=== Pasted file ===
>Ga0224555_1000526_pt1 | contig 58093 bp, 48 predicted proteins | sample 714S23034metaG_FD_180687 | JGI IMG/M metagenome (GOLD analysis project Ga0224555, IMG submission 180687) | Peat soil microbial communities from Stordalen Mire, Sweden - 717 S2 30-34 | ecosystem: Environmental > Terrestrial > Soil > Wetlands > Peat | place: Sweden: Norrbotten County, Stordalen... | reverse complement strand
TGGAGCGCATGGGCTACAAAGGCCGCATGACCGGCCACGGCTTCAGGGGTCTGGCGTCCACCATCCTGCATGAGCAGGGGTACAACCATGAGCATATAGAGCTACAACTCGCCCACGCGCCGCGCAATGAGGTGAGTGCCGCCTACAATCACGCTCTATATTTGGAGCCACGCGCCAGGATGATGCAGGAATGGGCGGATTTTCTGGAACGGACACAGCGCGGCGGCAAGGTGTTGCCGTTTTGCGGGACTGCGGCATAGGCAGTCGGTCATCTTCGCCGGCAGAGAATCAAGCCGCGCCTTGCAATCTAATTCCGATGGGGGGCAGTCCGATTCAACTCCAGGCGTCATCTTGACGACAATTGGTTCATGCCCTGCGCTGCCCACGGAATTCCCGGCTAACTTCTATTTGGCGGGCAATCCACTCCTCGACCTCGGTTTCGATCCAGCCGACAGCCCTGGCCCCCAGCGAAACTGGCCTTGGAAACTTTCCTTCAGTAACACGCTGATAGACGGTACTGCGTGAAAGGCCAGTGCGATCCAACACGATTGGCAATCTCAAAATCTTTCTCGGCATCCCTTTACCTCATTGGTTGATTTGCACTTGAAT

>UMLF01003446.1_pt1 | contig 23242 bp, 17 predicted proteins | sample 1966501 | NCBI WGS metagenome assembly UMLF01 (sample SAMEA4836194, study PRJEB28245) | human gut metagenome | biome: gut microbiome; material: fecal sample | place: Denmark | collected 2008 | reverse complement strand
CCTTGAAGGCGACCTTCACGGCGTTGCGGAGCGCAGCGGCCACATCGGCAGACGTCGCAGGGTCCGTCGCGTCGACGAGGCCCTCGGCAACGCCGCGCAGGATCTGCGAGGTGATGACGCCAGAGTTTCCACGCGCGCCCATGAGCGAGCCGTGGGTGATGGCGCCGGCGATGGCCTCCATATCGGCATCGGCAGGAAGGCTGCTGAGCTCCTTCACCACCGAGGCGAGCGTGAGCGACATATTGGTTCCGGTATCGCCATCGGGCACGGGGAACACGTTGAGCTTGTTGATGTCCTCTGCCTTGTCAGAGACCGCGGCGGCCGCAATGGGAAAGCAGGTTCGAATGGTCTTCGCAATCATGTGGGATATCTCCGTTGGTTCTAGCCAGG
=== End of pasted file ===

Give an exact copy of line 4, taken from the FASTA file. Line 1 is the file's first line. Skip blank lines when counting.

CCTTGAAGGCGACCTTCACGGCGTTGCGGAGCGCAGCGGCCACATCGGCAGACGTCGCAGGGTCCGTCGCGTCGACGAGGCCCTCGGCAACGCCGCGCAGGATCTGCGAGGTGATGACGCCAGAGTTTCCACGCGCGCCCATGAGCGAGCCGTGGGTGATGGCGCCGGCGATGGCCTCCATATCGGCATCGGCAGGAAGGCTGCTGAGCTCCTTCACCACCGAGGCGAGCGTGAGCGACATATTGGTTCCGGTATCGCCATCGGGCACGGGGAACACGTTGAGCTTGTTGATGTCCTCTGCCTTGTCAGAGACCGCGGCGGCCGCAATGGGAAAGCAGGTTCGAATGGTCTTCGCAATCATGTGGGATATCTCCGTTGGTTCTAGCCAGG